Part of what goes on during content expansions is:
- traffic breeds traffic. One friend tells another friend, who quotes you in a forum, who tells another friend who quotes you in a newsletter...
- proxy caches take a shine to your url. Magic things happen when your url starts to make it up the ladder on someones proxy cache hit list. That data gets rerolled by people after people.
- go for the big links expansion in context. Not so much for se rankings, but just to get on someones list. When new directories go to raid links, they go to those link lists first. win-win-win.
- Yahoo...ya. I don't like it, but there is that yahoo thing - do it.
- Look to some minor se's and topic specific directories.
- Content, content, content. Create one new page per day. In a year that is 365 new pages. The se's will love you.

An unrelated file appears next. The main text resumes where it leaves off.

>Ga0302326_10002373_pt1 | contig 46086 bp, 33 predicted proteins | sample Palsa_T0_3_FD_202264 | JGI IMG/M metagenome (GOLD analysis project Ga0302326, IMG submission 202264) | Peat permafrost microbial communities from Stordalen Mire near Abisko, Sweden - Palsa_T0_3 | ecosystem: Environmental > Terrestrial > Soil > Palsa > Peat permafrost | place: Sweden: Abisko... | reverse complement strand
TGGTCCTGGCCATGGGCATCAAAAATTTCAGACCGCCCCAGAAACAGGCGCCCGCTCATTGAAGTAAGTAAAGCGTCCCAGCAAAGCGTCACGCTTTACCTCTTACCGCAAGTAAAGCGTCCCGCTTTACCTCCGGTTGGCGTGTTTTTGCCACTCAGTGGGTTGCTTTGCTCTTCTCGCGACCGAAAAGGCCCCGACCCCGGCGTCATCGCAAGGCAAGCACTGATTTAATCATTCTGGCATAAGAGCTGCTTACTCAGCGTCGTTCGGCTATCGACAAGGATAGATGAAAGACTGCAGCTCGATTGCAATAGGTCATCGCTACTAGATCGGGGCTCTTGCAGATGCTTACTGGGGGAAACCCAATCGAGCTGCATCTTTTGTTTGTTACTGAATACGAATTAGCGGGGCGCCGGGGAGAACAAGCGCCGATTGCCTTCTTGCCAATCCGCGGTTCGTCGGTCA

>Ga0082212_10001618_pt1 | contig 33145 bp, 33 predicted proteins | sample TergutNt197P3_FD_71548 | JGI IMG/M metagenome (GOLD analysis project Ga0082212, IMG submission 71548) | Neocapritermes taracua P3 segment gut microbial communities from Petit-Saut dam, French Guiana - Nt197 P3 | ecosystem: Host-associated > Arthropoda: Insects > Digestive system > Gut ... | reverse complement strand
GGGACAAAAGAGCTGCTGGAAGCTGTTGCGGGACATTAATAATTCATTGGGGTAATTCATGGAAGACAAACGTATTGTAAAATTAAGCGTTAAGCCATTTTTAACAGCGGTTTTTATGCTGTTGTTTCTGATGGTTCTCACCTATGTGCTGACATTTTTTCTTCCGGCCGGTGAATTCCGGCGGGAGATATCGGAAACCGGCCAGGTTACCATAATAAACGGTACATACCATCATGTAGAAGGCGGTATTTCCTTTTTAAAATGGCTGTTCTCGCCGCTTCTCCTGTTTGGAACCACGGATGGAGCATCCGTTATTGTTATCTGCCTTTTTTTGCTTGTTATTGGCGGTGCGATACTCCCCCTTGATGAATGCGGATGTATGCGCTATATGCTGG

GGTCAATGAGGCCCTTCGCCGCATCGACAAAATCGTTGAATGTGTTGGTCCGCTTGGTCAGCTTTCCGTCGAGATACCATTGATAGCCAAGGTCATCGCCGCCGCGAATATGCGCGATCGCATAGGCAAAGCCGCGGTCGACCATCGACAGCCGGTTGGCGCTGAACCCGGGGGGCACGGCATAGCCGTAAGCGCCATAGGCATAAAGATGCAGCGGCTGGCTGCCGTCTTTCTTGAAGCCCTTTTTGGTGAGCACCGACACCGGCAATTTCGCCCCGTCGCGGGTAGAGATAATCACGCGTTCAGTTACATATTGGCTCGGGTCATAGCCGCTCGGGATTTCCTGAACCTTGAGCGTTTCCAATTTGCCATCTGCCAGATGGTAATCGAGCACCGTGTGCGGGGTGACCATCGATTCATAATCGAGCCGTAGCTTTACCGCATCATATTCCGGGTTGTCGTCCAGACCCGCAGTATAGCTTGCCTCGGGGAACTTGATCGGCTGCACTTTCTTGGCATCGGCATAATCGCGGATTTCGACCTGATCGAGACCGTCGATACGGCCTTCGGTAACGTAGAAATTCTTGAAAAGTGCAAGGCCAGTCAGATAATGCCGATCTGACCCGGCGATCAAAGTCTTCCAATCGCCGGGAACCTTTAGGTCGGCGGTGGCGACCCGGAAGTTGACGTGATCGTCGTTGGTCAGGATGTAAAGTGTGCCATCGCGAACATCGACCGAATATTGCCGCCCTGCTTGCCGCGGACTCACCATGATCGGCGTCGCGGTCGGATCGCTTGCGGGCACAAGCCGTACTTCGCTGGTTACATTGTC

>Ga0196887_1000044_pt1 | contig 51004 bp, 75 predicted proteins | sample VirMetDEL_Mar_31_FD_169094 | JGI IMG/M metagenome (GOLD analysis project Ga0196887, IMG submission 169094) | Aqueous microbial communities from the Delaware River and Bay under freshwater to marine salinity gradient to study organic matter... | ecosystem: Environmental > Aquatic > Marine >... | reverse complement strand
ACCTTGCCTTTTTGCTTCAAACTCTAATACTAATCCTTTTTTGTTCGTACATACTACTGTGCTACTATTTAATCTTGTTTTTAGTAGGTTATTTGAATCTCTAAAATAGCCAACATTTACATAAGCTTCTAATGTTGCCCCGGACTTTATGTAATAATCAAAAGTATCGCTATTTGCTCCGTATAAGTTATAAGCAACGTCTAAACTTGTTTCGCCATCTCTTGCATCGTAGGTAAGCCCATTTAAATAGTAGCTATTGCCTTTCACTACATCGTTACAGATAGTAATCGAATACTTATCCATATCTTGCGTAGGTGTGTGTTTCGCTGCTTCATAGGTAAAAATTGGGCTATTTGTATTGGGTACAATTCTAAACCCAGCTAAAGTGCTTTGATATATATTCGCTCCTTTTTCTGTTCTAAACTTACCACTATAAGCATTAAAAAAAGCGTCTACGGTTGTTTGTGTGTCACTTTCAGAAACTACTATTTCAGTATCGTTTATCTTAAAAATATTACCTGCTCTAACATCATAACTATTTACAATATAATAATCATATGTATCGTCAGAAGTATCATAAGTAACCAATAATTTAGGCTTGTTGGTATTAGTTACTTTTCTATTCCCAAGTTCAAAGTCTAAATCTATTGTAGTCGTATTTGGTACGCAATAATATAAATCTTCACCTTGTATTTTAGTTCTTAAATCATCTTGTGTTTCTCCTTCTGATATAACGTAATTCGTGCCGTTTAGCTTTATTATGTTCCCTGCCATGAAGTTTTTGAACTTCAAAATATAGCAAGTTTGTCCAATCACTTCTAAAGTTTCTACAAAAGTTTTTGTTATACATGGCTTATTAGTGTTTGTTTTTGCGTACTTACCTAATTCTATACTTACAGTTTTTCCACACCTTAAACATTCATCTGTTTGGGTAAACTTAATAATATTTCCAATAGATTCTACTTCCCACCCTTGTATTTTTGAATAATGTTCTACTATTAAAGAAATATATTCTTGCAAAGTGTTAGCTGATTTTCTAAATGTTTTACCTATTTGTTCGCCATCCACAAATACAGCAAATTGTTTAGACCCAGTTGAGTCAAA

You do some of those things, and sooner or later, the se's will perk up and take notice.
Yesterday was the largest day ever for search engine world? Why? 5 pages I wrote about google in the spring of 98. They have ranked well forever but only generated 4-10 referrals a day. Yesterday they layed a golden egg. What goes around, comes around.
| 12:16 am on Jun 30, 2000 (gmt 0)|
Toally in agreement with Brett here. Every page is another chance for high placement, another doorway to traffic. As the total number of pages goes up (along with the internal links to reach them all) so will your ranking on engines using themes, link pop or both.
Sometimes SEO is like a lottery, and evey page is another ticket for the draw. :)
Another thing is that there are millions of people out there, each with their individual interests and tastes. Not everyone is ever going to bookmark a single page, but if you build a wider range of pages and content you'll see a coresponding increase in both incoming links and people coming from bookmarks and e-mail recommendations.
That is why I still say content is king. The SEs can be fooled, but people like content. People bookmark and recommend pages that have great and meaningful information. Not only is content king in that respect, but he's a popular monarch that many visitors come to visit or recommend others to see.